So what does all of this have to do with the claims made in the New Testament Gospels? In some ways, the Gospels are more similar to ancient novelistic biographies than any other type of text. Apart from the opening verses of Luke’s Gospel, everything in the New Testament Gospels is conveyed from the perspective of a third-person narrator, and the authors never explicitly identify themselves by name. What’s more, Matthew’s and Luke’s Gospels incorporate more than two-thirds of the Gospel According to Mark without ever mentioning where this content came from— much like the novelistic biographies which were narrated in the third person and which freely borrowed from earlier writings without identifying their sources. Taken together, these patterns and others suggest significant similarities between the New Testament Gospels and ancient novelistic biographies.
These similarities represent a potential quandary for those who believe that the Gospels were composed to convey historical testimony. Do the similarities between the New Testament Gospels and novelistic biographies suggest that the resurrected Jesus is as fictional as the exaggerated Alexander described in the Life of Alexander? And why—if the Gospels are so similar to ancient novelistic biographies—should anyone take the resurrection of Jesus and other miracles in the Gospels to be anything other than pious exaggerations? Such a dilemma deserves serious attention. And so, before exploring how the Gospels provide a foundation for trusting the Bible as a whole, I want to look together at a couple of reasons why the Gospels seem to be historical testimony, even if they exhibit some of the same literary features as novelistic biographies.
Reasons Why the Gospels Should Be Read as Historical Testimony
One reason why I’m convinced that the Gospel authors didn’t intend to write fiction is because the most crucial claims that the authors of the Gospels made about Jesus also appear in another literary genre, the genre of epistle. Much of the New Testament is made up of epistles—letters sent to particular communities to be read publicly and then circulated widely. Many of these epistles were penned prior to the New Testament Gospels. Most important for our purposes, virtually every essential claim about Jesus that appears in the Gospels also shows up in these letters, despite the fact that these epistles were composed for people who already knew about Jesus.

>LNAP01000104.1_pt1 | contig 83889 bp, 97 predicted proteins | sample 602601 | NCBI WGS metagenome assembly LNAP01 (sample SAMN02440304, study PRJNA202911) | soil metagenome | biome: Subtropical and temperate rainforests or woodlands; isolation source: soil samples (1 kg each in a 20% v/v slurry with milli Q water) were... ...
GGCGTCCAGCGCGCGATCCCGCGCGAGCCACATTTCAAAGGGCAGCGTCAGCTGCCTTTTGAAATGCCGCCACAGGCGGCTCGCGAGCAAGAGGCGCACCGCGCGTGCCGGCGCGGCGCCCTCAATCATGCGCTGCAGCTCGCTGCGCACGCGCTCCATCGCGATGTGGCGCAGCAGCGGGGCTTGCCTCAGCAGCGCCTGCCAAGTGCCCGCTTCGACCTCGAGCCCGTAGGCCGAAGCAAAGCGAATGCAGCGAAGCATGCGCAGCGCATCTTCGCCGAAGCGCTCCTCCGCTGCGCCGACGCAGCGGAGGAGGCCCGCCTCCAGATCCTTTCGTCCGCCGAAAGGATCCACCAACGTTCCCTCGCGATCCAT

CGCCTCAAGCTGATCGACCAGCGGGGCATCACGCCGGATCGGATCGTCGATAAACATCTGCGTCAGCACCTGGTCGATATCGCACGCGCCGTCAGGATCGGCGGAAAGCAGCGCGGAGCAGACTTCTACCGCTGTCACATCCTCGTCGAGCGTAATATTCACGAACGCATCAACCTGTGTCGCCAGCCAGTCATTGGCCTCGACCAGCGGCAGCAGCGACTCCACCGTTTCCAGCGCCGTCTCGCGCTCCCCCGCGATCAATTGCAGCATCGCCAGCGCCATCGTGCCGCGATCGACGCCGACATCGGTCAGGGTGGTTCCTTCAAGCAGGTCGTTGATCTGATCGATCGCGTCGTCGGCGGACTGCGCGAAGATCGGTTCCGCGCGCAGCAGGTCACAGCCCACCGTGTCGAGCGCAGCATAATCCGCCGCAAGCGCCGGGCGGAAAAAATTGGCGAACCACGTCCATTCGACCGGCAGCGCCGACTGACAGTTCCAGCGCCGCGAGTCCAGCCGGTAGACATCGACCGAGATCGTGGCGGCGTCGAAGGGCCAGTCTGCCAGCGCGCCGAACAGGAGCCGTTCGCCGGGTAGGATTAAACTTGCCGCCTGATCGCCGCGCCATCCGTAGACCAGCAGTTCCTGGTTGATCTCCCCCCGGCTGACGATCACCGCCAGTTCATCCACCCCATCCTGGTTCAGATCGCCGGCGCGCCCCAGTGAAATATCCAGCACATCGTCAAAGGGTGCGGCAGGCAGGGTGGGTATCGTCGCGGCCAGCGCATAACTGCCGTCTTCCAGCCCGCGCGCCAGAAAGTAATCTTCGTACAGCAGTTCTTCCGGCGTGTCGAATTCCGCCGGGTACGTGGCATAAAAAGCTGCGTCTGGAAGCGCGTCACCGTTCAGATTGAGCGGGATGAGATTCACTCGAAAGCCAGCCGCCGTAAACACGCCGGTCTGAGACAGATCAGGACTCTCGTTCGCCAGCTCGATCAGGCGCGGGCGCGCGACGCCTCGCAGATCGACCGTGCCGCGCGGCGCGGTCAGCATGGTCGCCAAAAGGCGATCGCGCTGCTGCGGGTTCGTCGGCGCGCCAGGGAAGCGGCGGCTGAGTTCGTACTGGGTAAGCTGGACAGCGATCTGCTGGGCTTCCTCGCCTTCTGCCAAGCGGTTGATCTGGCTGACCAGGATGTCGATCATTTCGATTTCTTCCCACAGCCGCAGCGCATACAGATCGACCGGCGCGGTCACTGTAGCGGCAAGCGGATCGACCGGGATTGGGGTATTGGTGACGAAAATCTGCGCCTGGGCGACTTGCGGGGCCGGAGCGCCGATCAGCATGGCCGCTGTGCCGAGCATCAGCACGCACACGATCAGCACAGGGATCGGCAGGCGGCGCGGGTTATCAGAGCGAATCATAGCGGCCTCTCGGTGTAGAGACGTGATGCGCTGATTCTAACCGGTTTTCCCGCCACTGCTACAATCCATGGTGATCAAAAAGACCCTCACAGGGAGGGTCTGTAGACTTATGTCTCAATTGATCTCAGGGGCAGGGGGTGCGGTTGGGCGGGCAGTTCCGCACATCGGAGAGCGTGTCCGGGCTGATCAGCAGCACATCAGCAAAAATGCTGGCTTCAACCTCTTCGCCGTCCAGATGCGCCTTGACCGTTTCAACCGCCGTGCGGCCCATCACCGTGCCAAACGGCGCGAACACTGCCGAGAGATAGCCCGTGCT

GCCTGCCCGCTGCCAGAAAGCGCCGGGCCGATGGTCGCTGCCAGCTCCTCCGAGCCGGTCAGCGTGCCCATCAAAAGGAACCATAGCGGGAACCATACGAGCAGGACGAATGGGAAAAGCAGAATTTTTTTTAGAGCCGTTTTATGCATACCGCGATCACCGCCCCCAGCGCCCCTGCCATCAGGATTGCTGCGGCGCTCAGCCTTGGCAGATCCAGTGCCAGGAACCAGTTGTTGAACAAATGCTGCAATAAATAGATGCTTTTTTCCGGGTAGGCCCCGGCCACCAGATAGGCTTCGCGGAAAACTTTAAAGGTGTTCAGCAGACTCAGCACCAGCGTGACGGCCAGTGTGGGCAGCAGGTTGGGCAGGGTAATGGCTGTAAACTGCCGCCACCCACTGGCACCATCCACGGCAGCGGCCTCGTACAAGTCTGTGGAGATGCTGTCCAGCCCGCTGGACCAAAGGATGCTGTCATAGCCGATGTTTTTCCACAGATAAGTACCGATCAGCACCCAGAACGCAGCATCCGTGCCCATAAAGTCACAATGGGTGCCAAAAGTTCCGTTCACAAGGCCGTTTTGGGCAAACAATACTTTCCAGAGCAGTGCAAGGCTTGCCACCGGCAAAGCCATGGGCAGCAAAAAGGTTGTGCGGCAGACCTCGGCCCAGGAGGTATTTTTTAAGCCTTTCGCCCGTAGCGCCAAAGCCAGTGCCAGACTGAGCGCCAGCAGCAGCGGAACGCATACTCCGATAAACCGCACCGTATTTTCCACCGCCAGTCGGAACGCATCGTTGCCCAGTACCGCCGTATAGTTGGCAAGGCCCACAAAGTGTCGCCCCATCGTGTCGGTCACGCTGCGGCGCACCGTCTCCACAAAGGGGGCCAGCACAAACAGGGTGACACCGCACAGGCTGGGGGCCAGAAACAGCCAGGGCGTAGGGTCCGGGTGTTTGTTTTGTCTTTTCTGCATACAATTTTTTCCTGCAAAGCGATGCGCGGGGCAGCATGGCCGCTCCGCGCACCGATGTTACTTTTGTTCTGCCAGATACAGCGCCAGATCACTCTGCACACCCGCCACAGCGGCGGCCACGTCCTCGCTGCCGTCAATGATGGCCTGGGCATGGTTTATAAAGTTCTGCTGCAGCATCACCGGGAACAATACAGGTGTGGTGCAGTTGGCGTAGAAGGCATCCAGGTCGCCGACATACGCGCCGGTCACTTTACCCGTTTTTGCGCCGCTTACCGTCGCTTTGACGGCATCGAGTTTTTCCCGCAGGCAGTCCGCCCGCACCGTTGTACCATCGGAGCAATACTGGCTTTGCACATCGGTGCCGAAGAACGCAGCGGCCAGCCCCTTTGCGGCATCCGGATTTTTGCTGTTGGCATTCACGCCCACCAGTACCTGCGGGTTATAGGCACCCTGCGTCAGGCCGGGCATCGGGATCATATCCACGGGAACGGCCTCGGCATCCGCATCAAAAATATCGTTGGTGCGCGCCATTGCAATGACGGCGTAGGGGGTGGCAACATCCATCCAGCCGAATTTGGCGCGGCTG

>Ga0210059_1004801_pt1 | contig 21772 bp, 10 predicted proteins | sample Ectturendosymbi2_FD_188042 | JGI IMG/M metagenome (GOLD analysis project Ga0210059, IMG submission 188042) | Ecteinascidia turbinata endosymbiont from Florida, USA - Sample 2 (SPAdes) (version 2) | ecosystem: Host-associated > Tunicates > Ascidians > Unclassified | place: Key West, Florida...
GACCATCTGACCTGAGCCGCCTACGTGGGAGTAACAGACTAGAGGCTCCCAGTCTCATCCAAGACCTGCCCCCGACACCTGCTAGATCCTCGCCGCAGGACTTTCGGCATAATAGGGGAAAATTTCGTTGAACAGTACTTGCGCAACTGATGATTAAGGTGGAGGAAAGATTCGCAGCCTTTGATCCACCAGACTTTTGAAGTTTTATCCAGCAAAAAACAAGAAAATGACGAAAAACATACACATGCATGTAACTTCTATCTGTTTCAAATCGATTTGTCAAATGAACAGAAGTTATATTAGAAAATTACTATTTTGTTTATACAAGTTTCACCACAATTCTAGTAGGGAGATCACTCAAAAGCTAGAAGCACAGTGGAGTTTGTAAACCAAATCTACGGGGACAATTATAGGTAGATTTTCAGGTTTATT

The New Testament epistles corroborate, at the very least, the following claims from the Gospels:
- Jesus was physically born into a Jewish family that traced its lineage back to King David (Rom. 1:3; Gal. 4:4; compare Matt. 1:1).
- Jesus had twelve close followers as well as relatives who were well known among early Christians (1 Cor. 9:5; 15:5; compare Matt. 10:1-4; 13:55-56).
- Jesus was sentenced to death during the political administration of Pontius Pilate (1 Tim. 6:13; compare Mark 15:1-15).
- Jesus was crucified, buried, and raised from the dead (1 Cor. 1:22-23; 2:8; 15:3-4; 1 Pet. 1:3, 21, and many other texts; compare Mark 15:16–16:8)
- Jesus was seen alive on the third day after his death (1 Cor. 15:3-6; compare Matt. 17:23; 28:1-10); he later ascended from human sight (1 Tim. 3:16; compare Luke 24:50).
It’s at this point that one of the clearest distinctions emerges between the New Testament Gospels and novelistic biographies like Life of Alexander. No one today believes that Alexander the Great was fathered by a pharaoh or that he rode a horse that once consumed human flesh. This disbelief is not, however, based merely on the fact that these claims stand outside usual human experience or because they sound outlandish to us today. If you decided to disbelieve anything about the past that sounds absurd, you would end up repudiating the reality of many bizarre events that actually happened. You’d probably reject the dancing plague of 1518, for example, as well as the cloud of darkness that settled in the skies over Europe and Asia Minor for an entire year in 536 C.E.—despite the fact that both of these are well-attested historical events. The claims in Life of Alexander are implausible for far more objective reasons than the mere fact that they sound outlandish. One of these reasons is that the most fantastic claims made in the novelistic retellings of Alexander’s life are not corroborated in the reports about him in other literary texts and genres.
When it comes to Jesus, however, the most fantastic claim of all—the declaration that Jesus walked out of a tomb alive on the third day after his death—is repeated in a range of other genres, including the genre of epistle. The fact that certain claims about the life of Jesus and his resurrection are attested in more than one genre doesn’t prove that the events took place. The presence of the same affirmations in two distinct genres does suggest, however, that early Christians didn’t intend these claims to be read not as fiction but as historical testimony.
Excerpted from Why Should I Trust the Bible? by Timothy Paul Jones
Edited by Isabella Wu